Putting Disabled Youngsters in the Driving Seat
MILTON KEYNES, UNITED KINGDOM – October 24, 3011: The successful SEAT Young Driver programme in the UK is broadening its appeal still further with the news that it is soon to be made available to disabled youngsters.
By the end of October young wheelchair users aged 11 years and up will be able to take driving lessons with Young Driver.
The lessons, run as usual by fully qualified ADI driving instructors, will take place in new SEAT Ibizas equipped with DSG gearboxes and fitted with hand controls and dual controls.
Lessons will start at Brent Cross, Birmingham and Sheffield on Thursday 27 October, and will then roll out progressively to all eleven SEAT Young Driver venues nationwide.
The move to expand SEAT Young Driver to an even broader audience of potential motorists has been welcomed by Sophie Morgan. The TV presenter and former reality TV contestant on BBC3’s Britain’s Missing Top Model is backing the expansion.
Sophie, 26, was paralysed in a car accident at the age of 18. She said: ‘Having had a road accident shortly after passing my driving test, which left me paralysed for life, I wholeheartedly encourage any initiative aiming to help young drivers be better prepared for the road and, accordingly, lower the chance of accidents.
‘I also support and actively encourage the enabling of other young disabled people to drive. The independence and empowerment of having a driving licence cannot be underestimated and it is fantastic that SEAT and Admiral are providing young disabled people with such a valuable experience.’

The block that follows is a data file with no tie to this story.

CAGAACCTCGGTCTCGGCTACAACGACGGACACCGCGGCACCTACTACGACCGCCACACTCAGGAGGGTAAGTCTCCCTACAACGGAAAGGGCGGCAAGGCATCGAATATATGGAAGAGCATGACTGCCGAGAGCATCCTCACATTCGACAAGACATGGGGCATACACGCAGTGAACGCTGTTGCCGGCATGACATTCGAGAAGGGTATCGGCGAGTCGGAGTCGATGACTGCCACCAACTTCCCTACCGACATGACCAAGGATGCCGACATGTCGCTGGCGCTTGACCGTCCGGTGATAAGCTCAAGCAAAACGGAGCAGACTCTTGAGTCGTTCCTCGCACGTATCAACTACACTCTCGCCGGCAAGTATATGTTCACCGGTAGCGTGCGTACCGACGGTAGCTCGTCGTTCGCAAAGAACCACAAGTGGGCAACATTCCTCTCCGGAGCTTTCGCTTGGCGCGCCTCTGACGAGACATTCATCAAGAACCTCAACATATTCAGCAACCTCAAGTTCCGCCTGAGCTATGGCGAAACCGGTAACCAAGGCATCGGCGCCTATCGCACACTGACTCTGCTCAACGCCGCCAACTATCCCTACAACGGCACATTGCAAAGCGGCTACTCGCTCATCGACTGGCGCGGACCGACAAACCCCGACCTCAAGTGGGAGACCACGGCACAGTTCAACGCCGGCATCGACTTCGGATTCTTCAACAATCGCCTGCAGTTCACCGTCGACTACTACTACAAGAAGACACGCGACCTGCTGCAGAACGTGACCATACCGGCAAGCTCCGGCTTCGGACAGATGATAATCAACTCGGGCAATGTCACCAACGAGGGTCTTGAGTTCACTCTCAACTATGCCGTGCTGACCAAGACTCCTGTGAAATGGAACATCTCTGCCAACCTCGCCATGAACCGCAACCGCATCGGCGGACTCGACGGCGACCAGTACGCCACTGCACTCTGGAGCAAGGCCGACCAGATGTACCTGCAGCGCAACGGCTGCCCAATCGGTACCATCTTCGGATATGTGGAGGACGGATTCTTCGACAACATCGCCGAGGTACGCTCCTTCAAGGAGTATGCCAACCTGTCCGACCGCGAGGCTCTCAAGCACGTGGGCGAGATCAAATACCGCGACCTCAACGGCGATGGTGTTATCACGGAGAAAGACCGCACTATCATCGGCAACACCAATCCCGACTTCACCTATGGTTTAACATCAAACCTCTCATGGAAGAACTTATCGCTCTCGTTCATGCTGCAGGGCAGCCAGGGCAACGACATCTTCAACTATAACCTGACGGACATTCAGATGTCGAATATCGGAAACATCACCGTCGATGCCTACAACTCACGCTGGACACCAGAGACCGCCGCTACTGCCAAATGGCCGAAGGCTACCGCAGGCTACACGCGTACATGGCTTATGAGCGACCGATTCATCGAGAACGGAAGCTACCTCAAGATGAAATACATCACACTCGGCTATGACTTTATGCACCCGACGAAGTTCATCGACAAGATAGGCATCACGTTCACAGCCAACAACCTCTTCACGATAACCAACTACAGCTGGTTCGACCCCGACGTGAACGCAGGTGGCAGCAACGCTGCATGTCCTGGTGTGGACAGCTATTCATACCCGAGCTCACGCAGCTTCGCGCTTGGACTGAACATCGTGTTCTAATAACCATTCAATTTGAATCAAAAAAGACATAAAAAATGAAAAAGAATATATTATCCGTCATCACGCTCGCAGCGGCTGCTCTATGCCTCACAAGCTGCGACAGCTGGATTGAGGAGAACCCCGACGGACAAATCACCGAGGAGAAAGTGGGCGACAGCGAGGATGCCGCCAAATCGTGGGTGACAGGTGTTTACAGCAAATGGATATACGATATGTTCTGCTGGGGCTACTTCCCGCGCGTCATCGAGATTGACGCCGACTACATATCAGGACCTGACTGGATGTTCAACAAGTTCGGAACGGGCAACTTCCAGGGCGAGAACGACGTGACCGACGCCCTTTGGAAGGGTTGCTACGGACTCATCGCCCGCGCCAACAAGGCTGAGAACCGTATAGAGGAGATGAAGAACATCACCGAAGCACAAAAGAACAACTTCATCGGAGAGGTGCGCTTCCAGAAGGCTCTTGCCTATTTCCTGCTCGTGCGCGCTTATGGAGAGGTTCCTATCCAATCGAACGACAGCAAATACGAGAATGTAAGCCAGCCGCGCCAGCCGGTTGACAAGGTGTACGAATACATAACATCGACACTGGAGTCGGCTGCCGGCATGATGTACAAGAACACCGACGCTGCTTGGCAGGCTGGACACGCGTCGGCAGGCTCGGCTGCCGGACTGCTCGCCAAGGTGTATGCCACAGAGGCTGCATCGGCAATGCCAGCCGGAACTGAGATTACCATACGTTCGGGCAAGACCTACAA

SEAT Young Driver, sponsored by insurance giant Admiral, has already delivered more than 25,000 lessons to young people, including those with disabilities such as autism, Asperger’s Syndrome, profound deafness and visual impairment.
The addition of the hand control cars is the achievement of a longstanding ambition of the programme to be as inclusive as possible.
Kim Stanton of SEAT Young Driver said: ‘There is overwhelming evidence that early driving experience cuts accidents among young drivers by 40%, and it is great fun for youngsters. Thanks to the generosity of our sponsors – SEAT and Admiral – we are not only the first young driver programme with a network of nationwide venues but, now, the first to accommodate wheelchair users.’
Young wheelchair users will be able to enjoy exactly the same activities as able-bodied youngsters – learning to steer, accelerate, brake, manoeuvre, reverse and park on Young Driver’s dedicated driver training areas each of which includes roundabouts, junctions, driving and parking zones.
SEAT Young Driver, Driving for the Disabled launches at Brent Cross Shopping Centre on Thursday 27 October. To book a lesson, or for more details, visit www.youngdriver.eu